The Royal Mint has begun the countdown to the 50th anniversary of ‘D-day’. Not the World War II beach landing, that was in 1944, but ‘decimalisation day’.
On 15 February 1971, UK coinage was reorganised into the way we know today, with the old system of 12 pence in a shilling and 20 pence in a pound abolished. Instead, a pound would be worth 100 pence, rather than 240, as it had before.
The UK was slightly behind the curve on this, with Russia introducing a decimalised ruble in 1704 and the US in 1792, while a previous effort to do so in Britain failed in 1824.
The Royal Mint has released a 50p coin to commemorate 50 years since the decimalisation of British coinage in February 1971
The Royal Mint has struck a commemorative 50p to mark the date, although the new style seven-sided coin was actually released two years earlier and celebrated its 50th birthday in 1969.
Brilliant uncirculated, silver and golf proof versions are available from the Mint’s website for £10, £57.50 and £1,100 respectively.
Unlimited numbers of the uncirculated version are available, while the Mint put 6,000 silver and 700 gold versions up for sale.
However, these coins are commemorative and will not enter circulation.
And although the 50p itself is a little older than decimalisation itself, given its introduction as part of the same process, This is Money thought it would take a look at the five scarcest ones in circulation ahead of the anniversary.
1. The 2011 alternative swimming 50p
No, it isn’t the Kew Gardens 50p. Contrary to what is often thought, the 2009 coin frequently touted as the rarest around actually isn’t.
Instead that title belongs to an alternatively designed 50p which was supposed to be released alongside 28 other coins ahead of the 2012 London Olympics – three of which also feature in our top five.
The design actually released, and struck close to 2.18million times, features a swimmer’s head clear of the water. However, before that an unknown number of alternative coins were minted before the design was ditched.
An unknown number of alternatively designed swimming 50p coins, featuring the swimmer’s head underwater (left), exist and do sell for big money
‘These ones were first released through WH Smith and had the swimmer’s head covered in wavy lines representing water’, Philip Mussell, of Coin News magazine, said. ‘When it was released into general circulation those lines had disappeared.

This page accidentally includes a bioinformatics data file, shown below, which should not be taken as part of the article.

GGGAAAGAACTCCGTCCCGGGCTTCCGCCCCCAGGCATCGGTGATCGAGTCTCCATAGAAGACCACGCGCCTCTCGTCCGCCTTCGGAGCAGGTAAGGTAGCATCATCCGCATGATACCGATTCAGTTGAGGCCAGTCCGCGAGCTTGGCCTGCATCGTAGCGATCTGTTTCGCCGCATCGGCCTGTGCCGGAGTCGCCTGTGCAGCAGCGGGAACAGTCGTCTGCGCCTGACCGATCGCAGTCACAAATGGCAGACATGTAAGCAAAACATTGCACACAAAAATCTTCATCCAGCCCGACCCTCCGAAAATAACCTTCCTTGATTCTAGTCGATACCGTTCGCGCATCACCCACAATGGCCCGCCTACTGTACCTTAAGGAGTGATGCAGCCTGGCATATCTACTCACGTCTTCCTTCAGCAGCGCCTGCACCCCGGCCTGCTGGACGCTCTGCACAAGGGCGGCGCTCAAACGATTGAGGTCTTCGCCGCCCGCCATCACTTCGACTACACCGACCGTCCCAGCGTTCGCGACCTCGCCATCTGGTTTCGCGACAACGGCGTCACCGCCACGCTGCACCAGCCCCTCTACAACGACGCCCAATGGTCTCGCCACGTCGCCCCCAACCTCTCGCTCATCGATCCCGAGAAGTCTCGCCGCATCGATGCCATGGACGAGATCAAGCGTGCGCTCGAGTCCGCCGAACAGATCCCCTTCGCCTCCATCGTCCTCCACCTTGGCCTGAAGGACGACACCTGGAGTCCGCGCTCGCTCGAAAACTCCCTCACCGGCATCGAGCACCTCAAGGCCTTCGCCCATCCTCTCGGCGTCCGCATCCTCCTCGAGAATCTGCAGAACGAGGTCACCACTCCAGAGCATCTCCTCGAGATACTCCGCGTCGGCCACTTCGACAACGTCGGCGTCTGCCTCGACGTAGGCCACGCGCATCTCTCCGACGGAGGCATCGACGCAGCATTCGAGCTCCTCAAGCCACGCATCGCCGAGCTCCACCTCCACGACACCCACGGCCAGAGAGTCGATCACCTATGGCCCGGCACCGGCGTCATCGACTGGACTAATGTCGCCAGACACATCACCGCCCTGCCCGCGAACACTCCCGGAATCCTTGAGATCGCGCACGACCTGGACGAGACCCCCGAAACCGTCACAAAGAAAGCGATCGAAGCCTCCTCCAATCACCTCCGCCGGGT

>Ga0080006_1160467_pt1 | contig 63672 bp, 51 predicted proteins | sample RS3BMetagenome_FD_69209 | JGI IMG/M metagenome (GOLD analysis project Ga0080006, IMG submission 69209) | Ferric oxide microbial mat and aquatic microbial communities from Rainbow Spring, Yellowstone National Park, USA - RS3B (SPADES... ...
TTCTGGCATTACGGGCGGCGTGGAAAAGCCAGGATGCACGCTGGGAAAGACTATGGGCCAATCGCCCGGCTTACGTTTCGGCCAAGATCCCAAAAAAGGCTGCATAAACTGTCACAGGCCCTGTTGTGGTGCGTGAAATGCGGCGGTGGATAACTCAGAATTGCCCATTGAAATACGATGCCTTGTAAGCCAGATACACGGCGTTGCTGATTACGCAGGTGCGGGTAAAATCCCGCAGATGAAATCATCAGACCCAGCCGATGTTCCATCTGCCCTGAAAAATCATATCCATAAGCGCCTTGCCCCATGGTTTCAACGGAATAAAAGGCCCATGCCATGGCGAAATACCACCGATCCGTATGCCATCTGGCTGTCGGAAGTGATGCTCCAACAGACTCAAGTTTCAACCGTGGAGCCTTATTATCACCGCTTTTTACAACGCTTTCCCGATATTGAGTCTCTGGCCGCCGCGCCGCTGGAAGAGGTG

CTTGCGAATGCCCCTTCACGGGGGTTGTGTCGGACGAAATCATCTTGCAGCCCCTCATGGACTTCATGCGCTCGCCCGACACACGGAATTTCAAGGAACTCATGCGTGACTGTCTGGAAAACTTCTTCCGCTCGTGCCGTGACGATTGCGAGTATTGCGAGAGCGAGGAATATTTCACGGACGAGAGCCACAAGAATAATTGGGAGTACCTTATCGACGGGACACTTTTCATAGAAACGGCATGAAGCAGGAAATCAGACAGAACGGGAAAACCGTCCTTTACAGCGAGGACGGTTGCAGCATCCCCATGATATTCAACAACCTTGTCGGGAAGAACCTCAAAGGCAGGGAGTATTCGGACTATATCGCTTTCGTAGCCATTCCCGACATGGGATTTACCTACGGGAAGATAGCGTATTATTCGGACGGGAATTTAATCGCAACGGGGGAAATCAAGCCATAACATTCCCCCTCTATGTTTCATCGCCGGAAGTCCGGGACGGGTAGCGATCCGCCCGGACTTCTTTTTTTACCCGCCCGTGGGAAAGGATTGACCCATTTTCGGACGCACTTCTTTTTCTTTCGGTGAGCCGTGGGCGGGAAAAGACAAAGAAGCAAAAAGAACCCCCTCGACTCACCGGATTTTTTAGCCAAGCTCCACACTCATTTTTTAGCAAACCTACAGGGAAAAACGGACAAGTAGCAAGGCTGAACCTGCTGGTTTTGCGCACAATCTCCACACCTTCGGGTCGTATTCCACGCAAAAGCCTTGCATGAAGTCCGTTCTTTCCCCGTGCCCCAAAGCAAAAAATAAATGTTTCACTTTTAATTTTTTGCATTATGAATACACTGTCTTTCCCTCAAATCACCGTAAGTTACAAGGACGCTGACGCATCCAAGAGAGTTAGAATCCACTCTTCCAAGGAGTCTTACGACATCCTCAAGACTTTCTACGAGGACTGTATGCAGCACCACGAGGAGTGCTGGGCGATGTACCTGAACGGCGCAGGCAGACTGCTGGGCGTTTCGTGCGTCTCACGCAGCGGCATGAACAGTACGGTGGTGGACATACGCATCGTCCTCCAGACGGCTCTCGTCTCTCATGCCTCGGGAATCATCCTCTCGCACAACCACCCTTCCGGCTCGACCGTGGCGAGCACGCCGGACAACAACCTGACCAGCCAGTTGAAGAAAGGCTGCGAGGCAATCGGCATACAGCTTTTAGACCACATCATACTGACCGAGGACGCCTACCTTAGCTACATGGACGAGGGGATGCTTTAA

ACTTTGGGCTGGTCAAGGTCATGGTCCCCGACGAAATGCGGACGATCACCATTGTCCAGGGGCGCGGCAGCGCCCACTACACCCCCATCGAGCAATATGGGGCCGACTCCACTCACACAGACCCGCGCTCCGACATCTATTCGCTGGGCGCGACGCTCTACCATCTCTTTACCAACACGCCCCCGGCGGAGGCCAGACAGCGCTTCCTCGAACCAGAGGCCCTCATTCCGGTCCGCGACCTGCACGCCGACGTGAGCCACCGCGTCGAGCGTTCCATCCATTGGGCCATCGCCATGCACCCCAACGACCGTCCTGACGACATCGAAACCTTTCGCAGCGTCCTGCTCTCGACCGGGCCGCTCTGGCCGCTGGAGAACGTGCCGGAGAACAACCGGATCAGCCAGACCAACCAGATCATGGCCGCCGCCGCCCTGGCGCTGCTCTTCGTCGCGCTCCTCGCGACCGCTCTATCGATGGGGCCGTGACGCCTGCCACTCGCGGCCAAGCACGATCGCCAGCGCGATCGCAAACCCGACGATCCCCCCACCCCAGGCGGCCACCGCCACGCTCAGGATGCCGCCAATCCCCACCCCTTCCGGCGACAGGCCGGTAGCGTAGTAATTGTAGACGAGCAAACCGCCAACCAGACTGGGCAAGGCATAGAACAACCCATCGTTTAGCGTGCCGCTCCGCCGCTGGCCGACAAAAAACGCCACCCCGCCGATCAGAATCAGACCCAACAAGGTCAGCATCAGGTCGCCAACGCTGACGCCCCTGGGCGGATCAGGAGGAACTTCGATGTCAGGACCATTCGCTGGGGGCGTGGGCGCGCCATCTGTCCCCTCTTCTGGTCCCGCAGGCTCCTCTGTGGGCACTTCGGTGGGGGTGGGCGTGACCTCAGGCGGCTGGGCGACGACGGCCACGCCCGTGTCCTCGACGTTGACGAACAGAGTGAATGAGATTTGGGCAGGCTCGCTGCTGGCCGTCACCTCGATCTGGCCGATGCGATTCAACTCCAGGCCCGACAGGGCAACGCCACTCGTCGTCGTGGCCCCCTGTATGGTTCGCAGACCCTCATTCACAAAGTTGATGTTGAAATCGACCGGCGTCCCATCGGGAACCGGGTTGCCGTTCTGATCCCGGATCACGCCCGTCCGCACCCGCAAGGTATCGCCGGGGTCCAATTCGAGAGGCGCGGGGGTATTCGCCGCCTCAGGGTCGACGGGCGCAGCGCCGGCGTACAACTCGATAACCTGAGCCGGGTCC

‘There’s no firm mintage figures for that first release version, only the overall mintage figures for both versions of the swimming coin, but were you to try to buy one you’d be charged anywhere from £750 to £900.’
Meanwhile This is Money in August 2019 found one had sold on eBay for £590 after a 10 day auction involving 47 bids.
A note on scarcity
While This is Money has outlined the five rarest 50p coins and ranked them simply according to their mintage figures – how many of them there are – this does not necessarily correspond to value.
As we explain, the wrestling 50p is comparatively less in demand than some other Olympic coins which are actually more common, while collectors looking to complete a set are likelier to pay more than a coin’s worth to obtain it.
The coin website Change Checker releases a ‘scarcity index’ every so often which instead lists coins by how in-demand they are among collectors.
In its latest index, released last November, Kew Gardens topped the list, as it does most of the time, but it was followed by the judo and triathlon 50p coins, which of course are more common than the wrestling and football ones.
2. The 2009 Blue Peter Olympic 50p
In silver medal position is another piece of silver struck ahead of Britain’s home games.
This time released in 2009, it shows someone vaulting the high jump high bar, and was designed by nine-year-old Florence Jackson as the winning entry in a Blue Peter competition.
Just 19,751 were released first time around, before 2.22million more were struck two years later.
A special 50p displaying the high jump was designed by nine-year-old Florence Jackson as part of a Blue Peter competition – just 19,751 versions were struck in 2009
Collectors need to make sure they’re buying the original design if they’re paying over the odds, because Coin News’ ‘Spend It? Save It?’ puts the value of the 2011 version as just £2.
However, the 2009 coin is valued at more than 60 times that at £125, while at one recent eBay auction it went for £230 after 12 bids, more than double the £100 starting price.
3. The 2009 Kew Gardens 50p
The pot of gold at the end of the rainbow when it comes to coin collectors, the 2009 Kew Gardens is the rarest 50p around which was actually minted a substantial number of times, although it was still struck just 210,000 times.